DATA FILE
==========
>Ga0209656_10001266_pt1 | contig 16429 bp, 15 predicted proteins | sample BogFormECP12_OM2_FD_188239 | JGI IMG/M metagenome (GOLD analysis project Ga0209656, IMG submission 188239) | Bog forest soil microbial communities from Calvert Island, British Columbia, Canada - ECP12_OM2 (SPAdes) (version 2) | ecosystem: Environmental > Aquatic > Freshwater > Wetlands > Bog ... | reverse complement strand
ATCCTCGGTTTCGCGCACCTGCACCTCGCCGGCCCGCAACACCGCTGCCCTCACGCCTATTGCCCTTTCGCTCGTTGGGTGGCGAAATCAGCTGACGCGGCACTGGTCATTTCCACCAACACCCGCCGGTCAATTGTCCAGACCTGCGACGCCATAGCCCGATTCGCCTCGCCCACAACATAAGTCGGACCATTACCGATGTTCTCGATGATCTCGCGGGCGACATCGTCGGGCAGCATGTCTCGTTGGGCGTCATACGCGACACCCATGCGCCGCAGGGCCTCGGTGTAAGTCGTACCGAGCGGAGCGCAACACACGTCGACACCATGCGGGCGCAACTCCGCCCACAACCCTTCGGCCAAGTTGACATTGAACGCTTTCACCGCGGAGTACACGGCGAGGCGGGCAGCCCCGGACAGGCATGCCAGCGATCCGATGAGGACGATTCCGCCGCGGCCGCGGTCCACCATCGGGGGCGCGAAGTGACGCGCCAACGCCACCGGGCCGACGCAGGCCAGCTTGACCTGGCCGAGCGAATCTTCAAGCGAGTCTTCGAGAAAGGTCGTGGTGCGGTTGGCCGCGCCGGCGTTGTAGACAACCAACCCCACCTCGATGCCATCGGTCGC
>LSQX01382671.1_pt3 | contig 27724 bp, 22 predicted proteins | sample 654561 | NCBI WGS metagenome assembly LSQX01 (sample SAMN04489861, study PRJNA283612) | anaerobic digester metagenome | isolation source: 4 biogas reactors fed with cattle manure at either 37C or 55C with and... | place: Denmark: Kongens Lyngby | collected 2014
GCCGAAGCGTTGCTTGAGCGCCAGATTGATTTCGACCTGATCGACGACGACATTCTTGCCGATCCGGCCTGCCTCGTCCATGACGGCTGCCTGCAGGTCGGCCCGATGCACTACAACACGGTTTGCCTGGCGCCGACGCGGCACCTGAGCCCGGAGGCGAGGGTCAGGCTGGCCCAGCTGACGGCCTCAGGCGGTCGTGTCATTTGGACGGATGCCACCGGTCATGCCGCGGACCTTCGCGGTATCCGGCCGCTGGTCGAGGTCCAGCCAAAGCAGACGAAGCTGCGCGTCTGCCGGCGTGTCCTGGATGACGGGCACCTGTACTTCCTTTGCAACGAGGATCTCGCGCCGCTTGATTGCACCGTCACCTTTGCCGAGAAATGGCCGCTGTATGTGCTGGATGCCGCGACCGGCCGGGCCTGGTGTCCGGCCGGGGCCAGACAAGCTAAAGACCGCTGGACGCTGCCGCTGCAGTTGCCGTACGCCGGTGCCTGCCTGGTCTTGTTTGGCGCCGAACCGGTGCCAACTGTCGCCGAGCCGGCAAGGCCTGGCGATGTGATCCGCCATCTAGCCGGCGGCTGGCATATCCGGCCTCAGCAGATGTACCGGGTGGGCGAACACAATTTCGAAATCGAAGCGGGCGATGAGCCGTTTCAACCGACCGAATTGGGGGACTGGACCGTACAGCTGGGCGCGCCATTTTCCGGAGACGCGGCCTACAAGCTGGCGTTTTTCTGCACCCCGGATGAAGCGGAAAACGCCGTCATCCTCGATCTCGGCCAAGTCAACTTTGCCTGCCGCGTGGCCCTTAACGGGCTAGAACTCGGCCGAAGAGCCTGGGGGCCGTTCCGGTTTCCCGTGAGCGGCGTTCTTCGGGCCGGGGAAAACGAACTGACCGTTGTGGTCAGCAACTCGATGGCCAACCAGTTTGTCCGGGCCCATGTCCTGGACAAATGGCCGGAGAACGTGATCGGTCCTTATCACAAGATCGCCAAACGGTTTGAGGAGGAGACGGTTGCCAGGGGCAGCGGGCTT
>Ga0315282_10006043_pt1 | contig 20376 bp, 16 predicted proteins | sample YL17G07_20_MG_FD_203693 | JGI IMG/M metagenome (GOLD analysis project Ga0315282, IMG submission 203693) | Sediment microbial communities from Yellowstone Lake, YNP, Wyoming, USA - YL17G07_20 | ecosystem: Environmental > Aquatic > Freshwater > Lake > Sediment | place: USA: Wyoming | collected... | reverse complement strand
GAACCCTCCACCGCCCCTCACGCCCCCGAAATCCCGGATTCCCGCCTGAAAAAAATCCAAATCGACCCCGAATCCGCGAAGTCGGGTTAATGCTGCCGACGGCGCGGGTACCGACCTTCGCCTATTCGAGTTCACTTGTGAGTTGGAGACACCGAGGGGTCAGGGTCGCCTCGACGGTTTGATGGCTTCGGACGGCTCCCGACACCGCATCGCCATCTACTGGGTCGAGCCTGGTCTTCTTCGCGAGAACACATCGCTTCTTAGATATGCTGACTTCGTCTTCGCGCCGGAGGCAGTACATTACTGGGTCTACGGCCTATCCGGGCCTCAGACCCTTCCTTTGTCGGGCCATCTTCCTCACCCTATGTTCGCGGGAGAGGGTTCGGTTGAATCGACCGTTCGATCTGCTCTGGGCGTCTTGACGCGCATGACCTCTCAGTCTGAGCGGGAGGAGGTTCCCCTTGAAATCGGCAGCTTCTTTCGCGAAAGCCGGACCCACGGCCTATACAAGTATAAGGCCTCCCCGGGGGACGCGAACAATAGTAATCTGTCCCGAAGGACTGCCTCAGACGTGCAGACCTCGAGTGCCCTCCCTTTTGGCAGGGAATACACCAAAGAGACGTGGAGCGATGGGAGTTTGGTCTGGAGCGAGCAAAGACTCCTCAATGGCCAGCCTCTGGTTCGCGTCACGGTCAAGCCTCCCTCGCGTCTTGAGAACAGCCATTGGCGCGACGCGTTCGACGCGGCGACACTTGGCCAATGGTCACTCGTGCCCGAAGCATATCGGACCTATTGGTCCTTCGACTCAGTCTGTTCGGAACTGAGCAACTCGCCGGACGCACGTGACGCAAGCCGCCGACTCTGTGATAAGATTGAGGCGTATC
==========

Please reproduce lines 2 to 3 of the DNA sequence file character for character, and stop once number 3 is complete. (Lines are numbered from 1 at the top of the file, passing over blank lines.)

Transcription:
ATCCTCGGTTTCGCGCACCTGCACCTCGCCGGCCCGCAACACCGCTGCCCTCACGCCTATTGCCCTTTCGCTCGTTGGGTGGCGAAATCAGCTGACGCGGCACTGGTCATTTCCACCAACACCCGCCGGTCAATTGTCCAGACCTGCGACGCCATAGCCCGATTCGCCTCGCCCACAACATAAGTCGGACCATTACCGATGTTCTCGATGATCTCGCGGGCGACATCGTCGGGCAGCATGTCTCGTTGGGCGTCATACGCGACACCCATGCGCCGCAGGGCCTCGGTGTAAGTCGTACCGAGCGGAGCGCAACACACGTCGACACCATGCGGGCGCAACTCCGCCCACAACCCTTCGGCCAAGTTGACATTGAACGCTTTCACCGCGGAGTACACGGCGAGGCGGGCAGCCCCGGACAGGCATGCCAGCGATCCGATGAGGACGATTCCGCCGCGGCCGCGGTCCACCATCGGGGGCGCGAAGTGACGCGCCAACGCCACCGGGCCGACGCAGGCCAGCTTGACCTGGCCGAGCGAATCTTCAAGCGAGTCTTCGAGAAAGGTCGTGGTGCGGTTGGCCGCGCCGGCGTTGTAGACAACCAACCCCACCTCGATGCCATCGGTCGC
>LSQX01382671.1_pt3 | contig 27724 bp, 22 predicted proteins | sample 654561 | NCBI WGS metagenome assembly LSQX01 (sample SAMN04489861, study PRJNA283612) | anaerobic digester metagenome | isolation source: 4 biogas reactors fed with cattle manure at either 37C or 55C with and... | place: Denmark: Kongens Lyngby | collected 2014